Former Atlanta Braves general manager John Coppolella, who was permanently banned by Major League Baseball two weeks ago, apologized for his transgressions on Tuesday in a written statement.
Speaking publicly for the first time, Coppolella said he’s been “humbled and disgraced” and is “deeply sorry” for his actions, apologizing to the Braves, the fans, commissioner Rob Manfred's office and his family.
Coppolella, who resigned on Oct. 2, was placed on MLB's permanently ineligible list by Manfred for violations on the international player market. MLB also declared 13 of the Braves prospects free agents.
"I have been hesitant to speak publicly as my family and I have been devastated and embarrassed by the repercussions of my actions," said Coppolella. "I realize now that I need to address what happened and speak to those affected.
"To everyone who supports the Atlanta Braves and to everyone who loves the game of baseball, I am deeply sorry."
Coppolella, 38, was promoted to general manager of the Braves after the 2015 season under John Hart. He was heavily involved in trades that included closer Craig Kimbrel, outfielders Jason Heyward and Justin Upton, shortstop Andrelton Simmons and pitcher Shelby Miller.
Here is the full statement:
To this point I have not commented about my departure from the Atlanta Braves. I have been hesitant to speak publicly as my family and I have been devastated and embarrassed by the repercussions of my actions. I realize now that I need to address what happened and speak to those affected.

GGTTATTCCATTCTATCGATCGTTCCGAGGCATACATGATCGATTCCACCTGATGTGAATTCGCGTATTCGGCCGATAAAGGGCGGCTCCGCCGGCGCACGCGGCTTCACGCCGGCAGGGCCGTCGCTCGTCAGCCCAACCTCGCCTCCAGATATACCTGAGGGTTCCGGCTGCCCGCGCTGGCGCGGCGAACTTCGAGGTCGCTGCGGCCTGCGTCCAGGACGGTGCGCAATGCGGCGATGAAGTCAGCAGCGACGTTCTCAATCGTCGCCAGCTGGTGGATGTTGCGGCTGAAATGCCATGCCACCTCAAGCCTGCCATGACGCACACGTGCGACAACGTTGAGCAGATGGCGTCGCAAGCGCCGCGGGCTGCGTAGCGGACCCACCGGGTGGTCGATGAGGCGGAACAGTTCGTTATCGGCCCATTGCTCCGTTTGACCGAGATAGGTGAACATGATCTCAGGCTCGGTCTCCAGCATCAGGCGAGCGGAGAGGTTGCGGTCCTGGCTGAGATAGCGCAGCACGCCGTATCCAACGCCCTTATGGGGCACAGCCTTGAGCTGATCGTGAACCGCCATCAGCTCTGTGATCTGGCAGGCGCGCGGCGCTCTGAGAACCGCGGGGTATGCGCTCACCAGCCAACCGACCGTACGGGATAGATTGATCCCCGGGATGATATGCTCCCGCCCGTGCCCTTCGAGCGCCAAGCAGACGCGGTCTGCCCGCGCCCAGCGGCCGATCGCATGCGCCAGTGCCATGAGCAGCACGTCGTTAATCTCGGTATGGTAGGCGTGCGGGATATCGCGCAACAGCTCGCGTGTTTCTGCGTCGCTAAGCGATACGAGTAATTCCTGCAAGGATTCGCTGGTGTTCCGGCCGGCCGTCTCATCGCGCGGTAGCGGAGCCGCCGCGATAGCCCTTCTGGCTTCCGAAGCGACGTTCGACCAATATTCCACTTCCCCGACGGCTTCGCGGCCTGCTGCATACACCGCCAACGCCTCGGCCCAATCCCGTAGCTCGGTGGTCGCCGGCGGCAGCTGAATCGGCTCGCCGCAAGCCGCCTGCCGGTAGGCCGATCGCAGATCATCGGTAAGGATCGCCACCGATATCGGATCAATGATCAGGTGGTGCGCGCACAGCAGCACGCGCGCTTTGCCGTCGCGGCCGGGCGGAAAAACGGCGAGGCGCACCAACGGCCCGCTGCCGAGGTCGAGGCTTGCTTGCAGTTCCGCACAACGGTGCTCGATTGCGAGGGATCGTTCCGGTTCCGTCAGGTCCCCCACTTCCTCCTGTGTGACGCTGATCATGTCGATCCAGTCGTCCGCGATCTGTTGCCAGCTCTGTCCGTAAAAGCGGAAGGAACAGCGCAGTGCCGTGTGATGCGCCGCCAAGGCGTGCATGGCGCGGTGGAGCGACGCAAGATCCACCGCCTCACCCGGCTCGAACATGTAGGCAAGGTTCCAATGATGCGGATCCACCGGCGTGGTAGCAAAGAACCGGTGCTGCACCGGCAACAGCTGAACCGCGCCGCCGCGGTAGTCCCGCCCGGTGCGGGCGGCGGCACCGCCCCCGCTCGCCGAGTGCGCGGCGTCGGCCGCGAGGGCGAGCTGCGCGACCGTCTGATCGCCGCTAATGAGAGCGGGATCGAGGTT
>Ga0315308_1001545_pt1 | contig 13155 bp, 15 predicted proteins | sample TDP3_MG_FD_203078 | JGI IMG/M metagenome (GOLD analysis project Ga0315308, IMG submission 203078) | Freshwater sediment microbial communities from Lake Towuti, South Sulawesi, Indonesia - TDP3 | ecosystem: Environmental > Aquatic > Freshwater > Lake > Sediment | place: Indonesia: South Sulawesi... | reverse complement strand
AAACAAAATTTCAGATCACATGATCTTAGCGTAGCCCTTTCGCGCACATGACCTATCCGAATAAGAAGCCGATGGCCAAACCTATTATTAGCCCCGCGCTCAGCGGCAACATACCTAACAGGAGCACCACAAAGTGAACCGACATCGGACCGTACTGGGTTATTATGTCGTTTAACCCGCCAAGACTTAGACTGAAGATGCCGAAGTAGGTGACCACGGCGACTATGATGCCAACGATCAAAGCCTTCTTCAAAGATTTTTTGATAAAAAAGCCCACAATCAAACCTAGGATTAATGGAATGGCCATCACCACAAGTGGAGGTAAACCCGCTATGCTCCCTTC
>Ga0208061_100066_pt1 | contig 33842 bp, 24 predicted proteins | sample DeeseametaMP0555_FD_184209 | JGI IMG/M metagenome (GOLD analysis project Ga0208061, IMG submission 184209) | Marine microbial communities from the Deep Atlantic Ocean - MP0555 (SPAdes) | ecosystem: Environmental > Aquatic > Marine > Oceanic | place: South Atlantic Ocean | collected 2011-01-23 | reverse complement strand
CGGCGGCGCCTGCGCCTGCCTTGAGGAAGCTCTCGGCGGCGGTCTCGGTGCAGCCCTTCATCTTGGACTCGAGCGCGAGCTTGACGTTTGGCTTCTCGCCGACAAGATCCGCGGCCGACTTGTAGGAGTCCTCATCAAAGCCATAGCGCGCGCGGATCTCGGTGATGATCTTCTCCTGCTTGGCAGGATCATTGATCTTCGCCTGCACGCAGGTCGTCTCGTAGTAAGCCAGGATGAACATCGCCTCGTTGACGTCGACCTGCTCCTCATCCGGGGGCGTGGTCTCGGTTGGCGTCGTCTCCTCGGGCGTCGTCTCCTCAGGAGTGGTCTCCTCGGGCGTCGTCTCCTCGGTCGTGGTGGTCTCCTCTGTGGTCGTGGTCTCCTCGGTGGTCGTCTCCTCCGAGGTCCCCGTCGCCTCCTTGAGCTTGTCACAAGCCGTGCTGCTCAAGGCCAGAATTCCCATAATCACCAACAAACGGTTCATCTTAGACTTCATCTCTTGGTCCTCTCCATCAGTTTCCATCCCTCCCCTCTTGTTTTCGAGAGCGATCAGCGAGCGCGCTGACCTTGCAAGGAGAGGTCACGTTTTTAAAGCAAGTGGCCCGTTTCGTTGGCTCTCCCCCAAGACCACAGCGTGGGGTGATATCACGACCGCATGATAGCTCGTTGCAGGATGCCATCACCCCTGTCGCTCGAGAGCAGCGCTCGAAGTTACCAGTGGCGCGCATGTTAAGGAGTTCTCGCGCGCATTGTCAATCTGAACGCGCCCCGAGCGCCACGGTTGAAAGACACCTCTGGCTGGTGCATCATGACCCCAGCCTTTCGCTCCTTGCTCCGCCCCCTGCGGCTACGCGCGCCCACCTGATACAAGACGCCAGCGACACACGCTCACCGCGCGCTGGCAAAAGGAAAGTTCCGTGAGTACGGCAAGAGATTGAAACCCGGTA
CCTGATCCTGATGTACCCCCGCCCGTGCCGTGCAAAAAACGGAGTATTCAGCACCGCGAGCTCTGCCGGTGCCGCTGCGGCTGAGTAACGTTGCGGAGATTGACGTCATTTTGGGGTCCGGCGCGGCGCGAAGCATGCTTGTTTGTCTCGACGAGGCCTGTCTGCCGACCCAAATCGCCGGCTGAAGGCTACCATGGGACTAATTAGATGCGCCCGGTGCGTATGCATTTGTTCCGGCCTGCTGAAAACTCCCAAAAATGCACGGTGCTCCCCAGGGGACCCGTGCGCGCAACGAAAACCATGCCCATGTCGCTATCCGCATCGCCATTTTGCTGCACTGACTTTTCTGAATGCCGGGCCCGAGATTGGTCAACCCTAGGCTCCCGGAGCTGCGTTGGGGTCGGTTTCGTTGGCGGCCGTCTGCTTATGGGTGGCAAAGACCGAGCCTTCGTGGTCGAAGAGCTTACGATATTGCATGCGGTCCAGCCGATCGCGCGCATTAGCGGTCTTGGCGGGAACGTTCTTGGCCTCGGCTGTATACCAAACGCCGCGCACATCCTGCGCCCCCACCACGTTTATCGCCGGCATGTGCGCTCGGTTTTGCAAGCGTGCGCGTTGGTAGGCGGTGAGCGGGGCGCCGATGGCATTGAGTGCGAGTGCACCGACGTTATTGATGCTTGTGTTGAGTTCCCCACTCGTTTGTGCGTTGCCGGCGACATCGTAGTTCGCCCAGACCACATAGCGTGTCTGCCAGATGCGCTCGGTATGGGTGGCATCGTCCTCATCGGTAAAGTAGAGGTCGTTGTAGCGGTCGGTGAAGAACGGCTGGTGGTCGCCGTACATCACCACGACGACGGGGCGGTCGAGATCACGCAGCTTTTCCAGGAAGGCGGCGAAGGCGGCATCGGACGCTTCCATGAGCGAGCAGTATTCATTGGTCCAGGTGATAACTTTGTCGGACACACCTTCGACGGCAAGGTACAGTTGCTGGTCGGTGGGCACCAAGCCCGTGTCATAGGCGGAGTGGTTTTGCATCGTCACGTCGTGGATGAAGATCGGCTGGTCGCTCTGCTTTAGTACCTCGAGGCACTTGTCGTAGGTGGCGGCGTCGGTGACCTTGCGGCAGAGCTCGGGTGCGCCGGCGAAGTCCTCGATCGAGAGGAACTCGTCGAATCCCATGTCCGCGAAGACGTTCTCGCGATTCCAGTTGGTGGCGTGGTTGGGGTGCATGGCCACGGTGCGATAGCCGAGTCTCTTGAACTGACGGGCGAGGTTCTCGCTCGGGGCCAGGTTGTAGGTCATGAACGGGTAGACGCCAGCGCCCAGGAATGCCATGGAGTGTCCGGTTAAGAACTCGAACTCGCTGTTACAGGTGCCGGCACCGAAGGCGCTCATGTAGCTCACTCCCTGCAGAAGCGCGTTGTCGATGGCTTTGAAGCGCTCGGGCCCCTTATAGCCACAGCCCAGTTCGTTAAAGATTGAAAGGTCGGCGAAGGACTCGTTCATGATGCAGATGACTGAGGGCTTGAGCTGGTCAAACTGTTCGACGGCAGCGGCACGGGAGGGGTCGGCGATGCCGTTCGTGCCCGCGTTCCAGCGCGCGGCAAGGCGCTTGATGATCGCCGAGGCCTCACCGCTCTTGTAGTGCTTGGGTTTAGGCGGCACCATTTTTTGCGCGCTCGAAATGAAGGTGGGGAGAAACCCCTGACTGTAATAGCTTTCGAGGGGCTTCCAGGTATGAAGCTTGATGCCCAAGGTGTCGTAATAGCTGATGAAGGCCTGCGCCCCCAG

To everyone who supports the Atlanta Braves and to everyone who loves the game of baseball, I am deeply sorry.
Throughout my 20-year baseball career my singular focus has been to help make my team more successful. I am heartbroken that in this case my conduct has done the opposite for the Atlanta Braves organization. I accept full responsibility for my actions.
To those in the baseball industry, including employees of the Braves and other organizations who feel I was in any way disrespectful or dishonest, I apologize. To the Commissioner’s Office, who spent many extra hours dealing with such an unfortunate situation, please accept my apology. To the Braves fans and to those in the front office who supported me throughout my time as General Manager, please know that I understand and accept your anger and frustration. To my family, who has stood by my side throughout this entire ordeal, I love you so much and I am sorry for the pain my actions have caused you.I have learned the lesson of a lifetime, as my mistakes have cost me my dream job and my future in the game that I love. I hope that other people, regardless of their profession, use this as a cautionary tale when making their own business decisions. I have been disgraced and humbled, and I will strive for the rest of my life to live honorably so that this is not my defining moment.